Once the worst of the initial flooding was over, the KMPB then started collecting data on the number of Internally Displaced People (IDPs).  Similarly, the availability of medicines was directly coordinated with the local clinics. All in all, the coordination both before, during and after the flood with the village government, sub-district government, Disaster Risk Reduction Forum, BPBD (Disaster Management Body), Social Office and Indonesia Red Cross was done perfectly.

The data collection identified 236 HHs (745 people) who were displaced; 16 houses severely damaged; 183.9 ha field severely damaged; 5 bridges destroyed and 65m road broken and unpassable.

Each step in the disaster response was done according to the procedures developed by KMPB under the USAID/OFDA project.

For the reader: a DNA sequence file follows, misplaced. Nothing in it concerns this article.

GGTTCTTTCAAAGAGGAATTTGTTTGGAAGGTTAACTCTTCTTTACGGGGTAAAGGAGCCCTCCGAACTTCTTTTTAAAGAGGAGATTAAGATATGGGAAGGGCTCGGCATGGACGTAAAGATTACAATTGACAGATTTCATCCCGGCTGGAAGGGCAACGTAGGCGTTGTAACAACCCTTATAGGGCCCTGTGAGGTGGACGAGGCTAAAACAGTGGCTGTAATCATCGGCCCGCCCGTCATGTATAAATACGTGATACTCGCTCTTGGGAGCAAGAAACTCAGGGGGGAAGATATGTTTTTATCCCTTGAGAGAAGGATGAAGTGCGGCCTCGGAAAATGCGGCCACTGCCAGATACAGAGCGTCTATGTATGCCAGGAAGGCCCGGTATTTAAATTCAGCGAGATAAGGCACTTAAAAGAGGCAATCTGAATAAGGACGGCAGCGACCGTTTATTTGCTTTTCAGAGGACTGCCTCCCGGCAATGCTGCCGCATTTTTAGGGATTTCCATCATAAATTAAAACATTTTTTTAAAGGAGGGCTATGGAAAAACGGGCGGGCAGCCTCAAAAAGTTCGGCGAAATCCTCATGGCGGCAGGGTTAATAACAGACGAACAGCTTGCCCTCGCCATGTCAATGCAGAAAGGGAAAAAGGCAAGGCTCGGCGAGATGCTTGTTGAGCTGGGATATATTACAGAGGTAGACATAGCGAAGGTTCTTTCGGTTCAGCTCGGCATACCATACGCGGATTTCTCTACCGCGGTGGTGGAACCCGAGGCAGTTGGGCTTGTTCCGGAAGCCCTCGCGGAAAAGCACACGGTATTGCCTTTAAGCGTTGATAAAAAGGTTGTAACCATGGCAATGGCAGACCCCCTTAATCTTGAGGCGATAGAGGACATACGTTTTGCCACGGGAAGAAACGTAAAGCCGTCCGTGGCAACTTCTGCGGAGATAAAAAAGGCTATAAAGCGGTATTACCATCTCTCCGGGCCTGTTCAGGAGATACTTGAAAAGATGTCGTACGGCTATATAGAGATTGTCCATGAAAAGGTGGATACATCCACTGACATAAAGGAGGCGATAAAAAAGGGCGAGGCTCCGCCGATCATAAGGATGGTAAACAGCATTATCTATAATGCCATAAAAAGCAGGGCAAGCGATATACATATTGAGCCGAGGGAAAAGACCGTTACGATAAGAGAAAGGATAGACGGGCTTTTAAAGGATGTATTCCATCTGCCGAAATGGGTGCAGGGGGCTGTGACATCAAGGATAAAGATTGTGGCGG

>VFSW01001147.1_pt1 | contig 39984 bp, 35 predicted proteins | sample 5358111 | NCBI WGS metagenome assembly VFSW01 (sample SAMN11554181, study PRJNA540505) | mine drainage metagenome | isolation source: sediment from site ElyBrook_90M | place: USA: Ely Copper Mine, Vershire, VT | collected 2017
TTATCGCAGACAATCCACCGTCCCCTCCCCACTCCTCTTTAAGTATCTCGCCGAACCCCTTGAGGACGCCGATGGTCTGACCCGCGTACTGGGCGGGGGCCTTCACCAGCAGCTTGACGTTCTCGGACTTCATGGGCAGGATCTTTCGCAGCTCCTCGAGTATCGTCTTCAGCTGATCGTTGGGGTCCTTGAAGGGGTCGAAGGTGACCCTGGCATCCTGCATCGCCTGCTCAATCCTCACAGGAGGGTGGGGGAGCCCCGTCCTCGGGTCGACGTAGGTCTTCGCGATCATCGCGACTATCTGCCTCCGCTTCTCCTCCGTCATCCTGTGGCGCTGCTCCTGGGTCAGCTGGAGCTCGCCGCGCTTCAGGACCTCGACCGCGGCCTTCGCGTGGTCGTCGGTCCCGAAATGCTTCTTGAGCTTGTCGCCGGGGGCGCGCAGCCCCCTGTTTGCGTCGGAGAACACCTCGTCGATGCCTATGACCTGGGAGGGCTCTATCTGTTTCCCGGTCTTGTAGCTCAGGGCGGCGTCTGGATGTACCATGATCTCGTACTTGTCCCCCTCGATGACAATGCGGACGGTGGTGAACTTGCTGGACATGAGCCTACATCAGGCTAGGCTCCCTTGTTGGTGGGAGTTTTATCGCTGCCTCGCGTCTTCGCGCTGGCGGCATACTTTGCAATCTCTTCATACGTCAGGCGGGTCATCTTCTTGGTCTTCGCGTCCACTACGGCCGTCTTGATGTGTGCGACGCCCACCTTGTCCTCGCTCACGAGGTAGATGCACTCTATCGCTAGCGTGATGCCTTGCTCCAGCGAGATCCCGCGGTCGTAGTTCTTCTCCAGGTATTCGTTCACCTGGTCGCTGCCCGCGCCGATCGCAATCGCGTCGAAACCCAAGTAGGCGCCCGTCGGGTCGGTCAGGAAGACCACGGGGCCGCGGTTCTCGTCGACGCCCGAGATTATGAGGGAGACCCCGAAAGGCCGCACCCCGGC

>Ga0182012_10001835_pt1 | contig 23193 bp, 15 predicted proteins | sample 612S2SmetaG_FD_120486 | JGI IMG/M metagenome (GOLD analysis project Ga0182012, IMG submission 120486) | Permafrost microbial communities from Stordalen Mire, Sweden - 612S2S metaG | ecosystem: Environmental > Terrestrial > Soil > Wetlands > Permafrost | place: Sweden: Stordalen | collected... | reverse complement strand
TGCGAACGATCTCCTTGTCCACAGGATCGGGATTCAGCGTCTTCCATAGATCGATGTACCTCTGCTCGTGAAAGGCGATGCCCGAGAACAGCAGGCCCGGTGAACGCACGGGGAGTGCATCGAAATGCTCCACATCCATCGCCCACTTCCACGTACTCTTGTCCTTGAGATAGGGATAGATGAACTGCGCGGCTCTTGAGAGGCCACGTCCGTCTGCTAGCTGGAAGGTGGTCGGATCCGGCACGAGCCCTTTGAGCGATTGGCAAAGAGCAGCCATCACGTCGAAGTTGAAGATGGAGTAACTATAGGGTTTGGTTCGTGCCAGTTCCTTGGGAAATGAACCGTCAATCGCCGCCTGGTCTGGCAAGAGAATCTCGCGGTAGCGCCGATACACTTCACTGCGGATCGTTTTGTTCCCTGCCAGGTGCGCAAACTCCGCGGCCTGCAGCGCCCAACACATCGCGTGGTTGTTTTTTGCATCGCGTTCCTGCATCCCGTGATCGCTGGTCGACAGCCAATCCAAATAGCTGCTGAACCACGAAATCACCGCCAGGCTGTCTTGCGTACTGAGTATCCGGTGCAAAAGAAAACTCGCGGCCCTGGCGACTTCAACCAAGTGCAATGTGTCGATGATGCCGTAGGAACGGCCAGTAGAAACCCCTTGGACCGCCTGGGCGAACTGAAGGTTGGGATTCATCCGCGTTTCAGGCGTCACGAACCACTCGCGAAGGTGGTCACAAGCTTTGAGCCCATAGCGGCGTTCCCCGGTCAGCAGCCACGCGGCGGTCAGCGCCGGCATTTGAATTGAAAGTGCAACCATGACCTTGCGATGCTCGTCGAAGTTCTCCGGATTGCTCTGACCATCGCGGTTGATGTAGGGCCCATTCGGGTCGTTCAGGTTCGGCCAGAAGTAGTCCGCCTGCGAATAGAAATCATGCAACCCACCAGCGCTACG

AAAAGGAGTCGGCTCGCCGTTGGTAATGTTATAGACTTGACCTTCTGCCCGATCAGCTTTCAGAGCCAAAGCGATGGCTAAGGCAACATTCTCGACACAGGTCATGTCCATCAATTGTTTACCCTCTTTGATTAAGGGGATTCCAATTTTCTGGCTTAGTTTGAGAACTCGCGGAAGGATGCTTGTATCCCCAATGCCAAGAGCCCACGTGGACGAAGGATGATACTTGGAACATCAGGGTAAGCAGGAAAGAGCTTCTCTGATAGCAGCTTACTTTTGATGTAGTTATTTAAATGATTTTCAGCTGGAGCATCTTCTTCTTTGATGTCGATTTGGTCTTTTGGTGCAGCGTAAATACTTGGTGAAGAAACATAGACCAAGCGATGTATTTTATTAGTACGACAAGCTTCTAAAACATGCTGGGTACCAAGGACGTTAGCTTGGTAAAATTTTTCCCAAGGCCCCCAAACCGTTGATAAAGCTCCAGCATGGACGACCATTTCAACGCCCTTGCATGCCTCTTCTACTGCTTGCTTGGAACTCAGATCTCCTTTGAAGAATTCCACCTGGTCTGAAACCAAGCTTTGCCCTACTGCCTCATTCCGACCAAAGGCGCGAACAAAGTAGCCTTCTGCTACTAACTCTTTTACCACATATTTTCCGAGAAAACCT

In the next few days following the disaster, the KMPB’s together with LPSDM looked for ways to ease the burden of the IDPs, by requesting support from the Government of East Lombok District and WN. WN was able to provide food and water supplies, while the government provided heavy equipment to clear the affected areas.

But the damage caused and outside assistance given are not what will be remembered by Banjir Bandang and his parents, when in coming years they talk about the floods of 2017.  Due to the skills and knowledge which their village’s disaster management group received during the USAID/OFDA Disaster Risk Reduction in Nusa Tenggara project, they will remember how well the whole community responded and worked together to minimize the devastation, and how much more resilient they now are to face future disasters together.

[1] Regulation of Head of BNPB 1/2012 (Perka BNPB 1/2012)

Present day picture of Banjir Bandang, aka “Flood”

Bridge Destroyed by Flood

Data Collection on IDPs by KMPB

Material Aid based on data provided by KMPB